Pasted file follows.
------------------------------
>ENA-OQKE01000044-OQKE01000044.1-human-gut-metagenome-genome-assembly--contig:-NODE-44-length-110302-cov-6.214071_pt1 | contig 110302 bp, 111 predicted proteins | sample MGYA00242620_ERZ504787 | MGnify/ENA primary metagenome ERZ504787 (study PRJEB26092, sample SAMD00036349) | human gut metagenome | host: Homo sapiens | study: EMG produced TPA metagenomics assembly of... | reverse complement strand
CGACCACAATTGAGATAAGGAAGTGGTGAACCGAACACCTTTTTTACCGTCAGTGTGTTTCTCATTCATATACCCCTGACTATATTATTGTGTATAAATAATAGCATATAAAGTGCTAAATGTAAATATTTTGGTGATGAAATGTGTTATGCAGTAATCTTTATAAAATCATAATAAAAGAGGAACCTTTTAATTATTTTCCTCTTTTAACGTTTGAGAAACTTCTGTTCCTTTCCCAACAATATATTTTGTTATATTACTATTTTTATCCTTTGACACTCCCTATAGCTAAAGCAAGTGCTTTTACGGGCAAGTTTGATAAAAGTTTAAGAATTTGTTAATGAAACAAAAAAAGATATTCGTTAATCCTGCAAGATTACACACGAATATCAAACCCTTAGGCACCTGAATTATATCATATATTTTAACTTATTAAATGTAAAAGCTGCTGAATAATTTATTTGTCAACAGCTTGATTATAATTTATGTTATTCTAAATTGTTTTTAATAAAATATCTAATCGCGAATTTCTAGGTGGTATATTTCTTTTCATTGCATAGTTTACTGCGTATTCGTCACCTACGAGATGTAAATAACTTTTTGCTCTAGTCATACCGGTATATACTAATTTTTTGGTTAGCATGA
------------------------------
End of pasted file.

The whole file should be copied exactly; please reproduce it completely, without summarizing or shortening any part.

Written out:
>ENA-OQKE01000044-OQKE01000044.1-human-gut-metagenome-genome-assembly--contig:-NODE-44-length-110302-cov-6.214071_pt1 | contig 110302 bp, 111 predicted proteins | sample MGYA00242620_ERZ504787 | MGnify/ENA primary metagenome ERZ504787 (study PRJEB26092, sample SAMD00036349) | human gut metagenome | host: Homo sapiens | study: EMG produced TPA metagenomics assembly of... | reverse complement strand
CGACCACAATTGAGATAAGGAAGTGGTGAACCGAACACCTTTTTTACCGTCAGTGTGTTTCTCATTCATATACCCCTGACTATATTATTGTGTATAAATAATAGCATATAAAGTGCTAAATGTAAATATTTTGGTGATGAAATGTGTTATGCAGTAATCTTTATAAAATCATAATAAAAGAGGAACCTTTTAATTATTTTCCTCTTTTAACGTTTGAGAAACTTCTGTTCCTTTCCCAACAATATATTTTGTTATATTACTATTTTTATCCTTTGACACTCCCTATAGCTAAAGCAAGTGCTTTTACGGGCAAGTTTGATAAAAGTTTAAGAATTTGTTAATGAAACAAAAAAAGATATTCGTTAATCCTGCAAGATTACACACGAATATCAAACCCTTAGGCACCTGAATTATATCATATATTTTAACTTATTAAATGTAAAAGCTGCTGAATAATTTATTTGTCAACAGCTTGATTATAATTTATGTTATTCTAAATTGTTTTTAATAAAATATCTAATCGCGAATTTCTAGGTGGTATATTTCTTTTCATTGCATAGTTTACTGCGTATTCGTCACCTACGAGATGTAAATAACTTTTTGCTCTAGTCATACCGGTATATACTAATTTTTTGGTTAGCATGA